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  36. A VISION IN A DREAM, A FRAGMENT- THE ENGLISH LANGUAGE, LET ME TALK..@ ... Oxford University Press Usa. Rituparna Ray Chaudhuri (2015). A VISION IN A DREAM, A FRAGMENT- THE ENGLISH LANGUAGE, LET ME TALK..Rituparna Ray Chaudhuri - 2015
    ( http://philpapers.org/profile/112741 )"Let generation know to procure the love, the concept, knowledge and ideas with thoughts they are acquiring on versatile English Language, instead of making themselves to be felt dealing with only burden." -/- I too realize, -/- "Literature is not merely going through a book, It is the moment of definition of per feeling that : I am acquiring through an imagery.".
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  37. A VISION IN A DREAM, A FRAGMENT- THE ENGLISH LANGUAGE, LET ME TALK..(Http://Www.Slideshare.Net/RituparnaRayChaudhur/Respecting-Every-Decision-I-Visioned-My-Though t)User:Rituparna Ray Chaudhuri - Wiktionary Https://En.Wiktionary.Org/Wiki/User:RituparnaRayChaudhuri User:Rituparna Ray Chaudhuri.Rituparna Ray Chaudhuri - 2015
    (http://philpapers.org/profile/112741 ) [https://plus.google.com/108060242686103906748/posts/cwvdB6mK3J6 ] "Let generation know to procure the love, the concept, knowledge and ideas with thoughts they are acquiring on versatile English Language, instead of making themselves to be felt dealing with only burden." -/- I too realize, -/- "Literature is not merely going through a book, It is the moment of definition of per feeling that : I am acquiring through an imagery.".
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  38. Towards a Science of Emerging Media.Barry Smith - 2015 - In J. E. Katz & J. Floyd (eds.), Philosophy of Emerging Media: Understanding, Appreciation and Application. Oxford University Press. pp. 29-48.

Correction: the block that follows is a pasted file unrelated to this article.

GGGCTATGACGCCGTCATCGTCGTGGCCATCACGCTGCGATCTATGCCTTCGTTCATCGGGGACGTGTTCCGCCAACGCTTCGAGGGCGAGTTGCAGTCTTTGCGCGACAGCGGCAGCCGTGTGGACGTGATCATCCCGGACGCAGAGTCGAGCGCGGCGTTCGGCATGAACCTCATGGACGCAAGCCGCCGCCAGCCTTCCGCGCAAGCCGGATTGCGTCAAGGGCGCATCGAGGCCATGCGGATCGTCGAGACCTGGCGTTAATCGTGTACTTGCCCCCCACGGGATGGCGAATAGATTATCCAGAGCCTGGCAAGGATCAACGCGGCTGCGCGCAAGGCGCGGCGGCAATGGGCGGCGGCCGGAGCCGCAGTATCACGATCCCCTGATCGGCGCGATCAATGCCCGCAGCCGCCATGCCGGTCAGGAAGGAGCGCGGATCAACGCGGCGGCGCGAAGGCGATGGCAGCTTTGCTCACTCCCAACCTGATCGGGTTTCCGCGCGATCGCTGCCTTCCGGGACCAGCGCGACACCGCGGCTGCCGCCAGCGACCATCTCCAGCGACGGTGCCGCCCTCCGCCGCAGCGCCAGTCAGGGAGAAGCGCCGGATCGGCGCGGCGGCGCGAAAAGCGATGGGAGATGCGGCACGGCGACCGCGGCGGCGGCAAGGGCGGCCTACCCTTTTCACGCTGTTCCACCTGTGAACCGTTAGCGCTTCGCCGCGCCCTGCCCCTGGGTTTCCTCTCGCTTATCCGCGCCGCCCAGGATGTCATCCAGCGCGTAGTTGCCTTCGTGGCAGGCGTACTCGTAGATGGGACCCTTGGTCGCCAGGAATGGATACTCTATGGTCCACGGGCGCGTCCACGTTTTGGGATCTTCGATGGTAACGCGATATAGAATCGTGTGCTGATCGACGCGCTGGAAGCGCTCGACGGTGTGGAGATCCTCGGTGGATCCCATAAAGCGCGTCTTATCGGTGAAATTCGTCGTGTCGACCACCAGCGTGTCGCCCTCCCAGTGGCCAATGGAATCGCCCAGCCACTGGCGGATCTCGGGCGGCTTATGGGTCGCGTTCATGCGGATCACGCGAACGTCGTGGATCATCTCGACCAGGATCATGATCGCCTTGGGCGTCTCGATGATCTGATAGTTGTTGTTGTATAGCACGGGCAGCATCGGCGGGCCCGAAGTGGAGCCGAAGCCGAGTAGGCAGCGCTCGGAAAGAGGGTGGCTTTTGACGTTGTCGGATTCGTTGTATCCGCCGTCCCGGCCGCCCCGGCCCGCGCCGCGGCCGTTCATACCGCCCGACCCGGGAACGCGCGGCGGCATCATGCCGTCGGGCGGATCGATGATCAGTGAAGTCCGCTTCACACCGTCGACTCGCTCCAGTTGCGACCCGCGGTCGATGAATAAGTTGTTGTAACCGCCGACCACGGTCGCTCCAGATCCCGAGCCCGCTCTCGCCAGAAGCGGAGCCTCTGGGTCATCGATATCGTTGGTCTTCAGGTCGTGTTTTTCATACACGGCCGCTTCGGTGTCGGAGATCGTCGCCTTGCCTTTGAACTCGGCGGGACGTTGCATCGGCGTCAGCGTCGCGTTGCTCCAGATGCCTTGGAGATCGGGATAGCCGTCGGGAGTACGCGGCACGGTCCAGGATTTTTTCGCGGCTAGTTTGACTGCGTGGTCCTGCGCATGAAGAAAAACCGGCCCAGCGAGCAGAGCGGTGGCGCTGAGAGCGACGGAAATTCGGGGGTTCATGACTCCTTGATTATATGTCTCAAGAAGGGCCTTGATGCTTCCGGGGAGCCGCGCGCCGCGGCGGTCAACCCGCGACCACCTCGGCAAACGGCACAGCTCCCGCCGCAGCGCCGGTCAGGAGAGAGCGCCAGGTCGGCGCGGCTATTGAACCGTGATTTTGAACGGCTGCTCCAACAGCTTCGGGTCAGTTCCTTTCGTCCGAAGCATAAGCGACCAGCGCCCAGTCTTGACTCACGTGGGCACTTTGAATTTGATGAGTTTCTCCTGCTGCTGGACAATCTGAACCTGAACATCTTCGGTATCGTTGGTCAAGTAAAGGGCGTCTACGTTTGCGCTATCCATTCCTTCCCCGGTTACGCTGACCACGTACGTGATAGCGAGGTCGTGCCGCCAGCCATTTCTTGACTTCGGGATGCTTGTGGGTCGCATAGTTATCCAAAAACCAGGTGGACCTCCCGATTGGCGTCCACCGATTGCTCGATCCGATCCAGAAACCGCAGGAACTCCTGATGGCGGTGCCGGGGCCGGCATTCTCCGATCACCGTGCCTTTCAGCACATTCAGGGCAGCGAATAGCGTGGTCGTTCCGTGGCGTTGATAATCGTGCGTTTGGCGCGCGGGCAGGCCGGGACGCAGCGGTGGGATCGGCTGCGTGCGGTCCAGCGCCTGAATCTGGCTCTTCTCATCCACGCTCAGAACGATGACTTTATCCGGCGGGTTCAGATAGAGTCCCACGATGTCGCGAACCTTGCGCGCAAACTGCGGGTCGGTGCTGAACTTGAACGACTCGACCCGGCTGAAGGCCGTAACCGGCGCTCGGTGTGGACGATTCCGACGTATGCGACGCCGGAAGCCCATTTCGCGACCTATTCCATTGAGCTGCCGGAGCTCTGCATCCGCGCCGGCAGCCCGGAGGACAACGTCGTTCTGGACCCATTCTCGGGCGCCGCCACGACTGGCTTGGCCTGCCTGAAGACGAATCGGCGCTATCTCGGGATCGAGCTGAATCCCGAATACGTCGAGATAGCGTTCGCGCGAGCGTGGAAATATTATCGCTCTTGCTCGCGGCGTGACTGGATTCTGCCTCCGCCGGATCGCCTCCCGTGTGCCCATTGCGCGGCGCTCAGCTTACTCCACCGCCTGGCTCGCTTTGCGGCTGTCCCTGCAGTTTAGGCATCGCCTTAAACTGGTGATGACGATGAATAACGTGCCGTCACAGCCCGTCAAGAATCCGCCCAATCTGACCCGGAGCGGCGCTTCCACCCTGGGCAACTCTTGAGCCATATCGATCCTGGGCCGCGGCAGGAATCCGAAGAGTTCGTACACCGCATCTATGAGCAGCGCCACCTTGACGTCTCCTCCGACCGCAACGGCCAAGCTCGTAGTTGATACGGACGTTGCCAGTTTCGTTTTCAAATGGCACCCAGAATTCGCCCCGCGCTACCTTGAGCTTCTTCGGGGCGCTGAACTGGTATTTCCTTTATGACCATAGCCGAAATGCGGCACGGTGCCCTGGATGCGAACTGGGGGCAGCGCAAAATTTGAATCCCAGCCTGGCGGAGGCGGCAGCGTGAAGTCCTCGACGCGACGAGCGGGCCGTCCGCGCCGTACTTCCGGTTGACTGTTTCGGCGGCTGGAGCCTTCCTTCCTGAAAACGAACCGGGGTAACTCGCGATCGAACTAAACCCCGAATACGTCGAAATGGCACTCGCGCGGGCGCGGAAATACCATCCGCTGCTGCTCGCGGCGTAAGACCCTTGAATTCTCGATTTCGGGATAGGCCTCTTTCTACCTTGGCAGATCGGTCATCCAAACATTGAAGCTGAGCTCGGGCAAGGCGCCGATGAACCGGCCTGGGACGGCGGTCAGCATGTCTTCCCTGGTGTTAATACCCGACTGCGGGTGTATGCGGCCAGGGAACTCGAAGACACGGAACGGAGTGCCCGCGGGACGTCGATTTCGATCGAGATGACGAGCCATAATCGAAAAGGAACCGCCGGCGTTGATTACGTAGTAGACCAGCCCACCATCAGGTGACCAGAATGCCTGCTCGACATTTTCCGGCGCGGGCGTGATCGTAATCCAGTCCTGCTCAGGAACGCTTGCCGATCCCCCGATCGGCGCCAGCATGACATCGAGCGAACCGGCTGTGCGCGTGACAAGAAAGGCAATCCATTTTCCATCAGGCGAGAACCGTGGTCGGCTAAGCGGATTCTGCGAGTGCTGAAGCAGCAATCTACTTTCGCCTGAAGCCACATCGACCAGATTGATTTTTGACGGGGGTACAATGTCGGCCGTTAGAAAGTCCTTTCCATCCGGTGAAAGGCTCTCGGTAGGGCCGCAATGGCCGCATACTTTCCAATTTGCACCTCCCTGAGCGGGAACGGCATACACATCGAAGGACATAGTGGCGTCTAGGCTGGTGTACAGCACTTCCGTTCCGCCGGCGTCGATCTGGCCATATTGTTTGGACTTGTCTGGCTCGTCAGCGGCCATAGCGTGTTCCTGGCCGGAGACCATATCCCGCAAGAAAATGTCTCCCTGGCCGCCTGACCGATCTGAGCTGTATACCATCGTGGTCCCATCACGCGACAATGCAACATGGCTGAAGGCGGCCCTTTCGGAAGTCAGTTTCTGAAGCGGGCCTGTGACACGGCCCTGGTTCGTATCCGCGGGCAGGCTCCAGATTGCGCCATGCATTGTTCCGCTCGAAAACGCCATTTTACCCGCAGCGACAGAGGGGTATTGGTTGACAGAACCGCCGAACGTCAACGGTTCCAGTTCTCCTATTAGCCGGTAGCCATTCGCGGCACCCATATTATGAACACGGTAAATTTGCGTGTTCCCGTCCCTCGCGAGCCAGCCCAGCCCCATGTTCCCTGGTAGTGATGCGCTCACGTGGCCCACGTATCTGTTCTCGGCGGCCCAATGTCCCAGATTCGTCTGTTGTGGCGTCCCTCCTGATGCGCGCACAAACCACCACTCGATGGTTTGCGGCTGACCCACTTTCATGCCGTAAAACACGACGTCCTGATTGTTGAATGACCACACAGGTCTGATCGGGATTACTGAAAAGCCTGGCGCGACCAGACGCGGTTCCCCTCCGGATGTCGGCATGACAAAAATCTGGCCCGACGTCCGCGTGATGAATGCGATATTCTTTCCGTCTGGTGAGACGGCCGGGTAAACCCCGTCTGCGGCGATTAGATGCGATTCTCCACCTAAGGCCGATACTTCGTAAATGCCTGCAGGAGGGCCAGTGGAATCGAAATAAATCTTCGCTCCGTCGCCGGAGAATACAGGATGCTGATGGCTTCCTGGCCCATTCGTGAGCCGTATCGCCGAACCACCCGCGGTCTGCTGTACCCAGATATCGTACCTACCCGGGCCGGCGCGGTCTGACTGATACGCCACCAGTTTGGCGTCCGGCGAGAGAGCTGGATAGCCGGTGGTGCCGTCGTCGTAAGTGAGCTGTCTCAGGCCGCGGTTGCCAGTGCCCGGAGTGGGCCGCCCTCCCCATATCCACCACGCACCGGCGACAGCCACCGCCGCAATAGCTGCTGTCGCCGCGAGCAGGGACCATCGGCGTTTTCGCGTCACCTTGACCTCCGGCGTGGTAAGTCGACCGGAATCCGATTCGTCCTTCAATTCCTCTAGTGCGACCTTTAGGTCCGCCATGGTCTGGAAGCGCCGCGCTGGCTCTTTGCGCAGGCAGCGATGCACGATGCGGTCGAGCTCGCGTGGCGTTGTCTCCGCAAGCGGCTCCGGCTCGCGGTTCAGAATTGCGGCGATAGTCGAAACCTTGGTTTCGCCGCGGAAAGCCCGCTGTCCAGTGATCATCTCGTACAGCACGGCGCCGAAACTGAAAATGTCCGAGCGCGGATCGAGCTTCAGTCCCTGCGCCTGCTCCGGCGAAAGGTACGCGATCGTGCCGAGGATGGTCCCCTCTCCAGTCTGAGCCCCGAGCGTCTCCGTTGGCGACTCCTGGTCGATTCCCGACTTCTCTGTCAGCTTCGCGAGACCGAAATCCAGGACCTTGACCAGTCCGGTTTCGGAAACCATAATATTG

If media studies are to become established as a genuine science, then it needs to be determined what the subject matter of this science is to be. I propose a specification of this subject matter as consisting in: 1. the new sorts of digital entities that have been added to social reality through the invention of the digital computer, and 2. the new sorts of interactions involving human beings which such entities make possible. I support this proposal by examining examples (...)
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  39. On Friendship Between Online Equals.William Bülow & Cathrine Felix - 2014 - Philosophy and Technology 29 (1):21-34.
    There is an ongoing debate about the value of virtual friendship. In contrast to previous authorships, this paper argues that virtual friendship can have independent value. It is argued that within an Aristotelian framework, some friendships that are perhaps impossible offline can exist online, i.e., some offline unequals can be online equals and thus form online friendships of independent value.
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  40. Against Brain-in-a-Vatism: On the Value of Virtual Reality.Jon Cogburn & Mark Silcox - 2014 - Philosophy and Technology 27 (4):561-579.
    The term “virtual reality” was first coined by Antonin Artaud to describe a value-adding characteristic of certain types of theatrical performances. The expression has more recently come to refer to a broad range of incipient digital technologies that many current philosophers regard as a serious threat to human autonomy and well-being. Their concerns, which are formulated most succinctly in “brain in a vat”-type thought experiments and in Robert Nozick's famous “experience machine” argument, reflect a fundamental misunderstanding of the way that (...)
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  41. Good Practice in Virtual Worlds Teaching: Designing a Framework Through the Euroversity Project.Judith Molka-Danielsen, Darren Mundy, Stella Hadjistassou & Cristina Stefannelli - 2014 - Iris 35.
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  42. Discovering Ethics Through Virtual Reality.Mellissa Henry - 2013 - Questions 13:18-20.
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  43. Discovering Ethics Through Virtual Reality.Mellissa Henry - 2013 - Questions: Philosophy for Young People 13:18-20.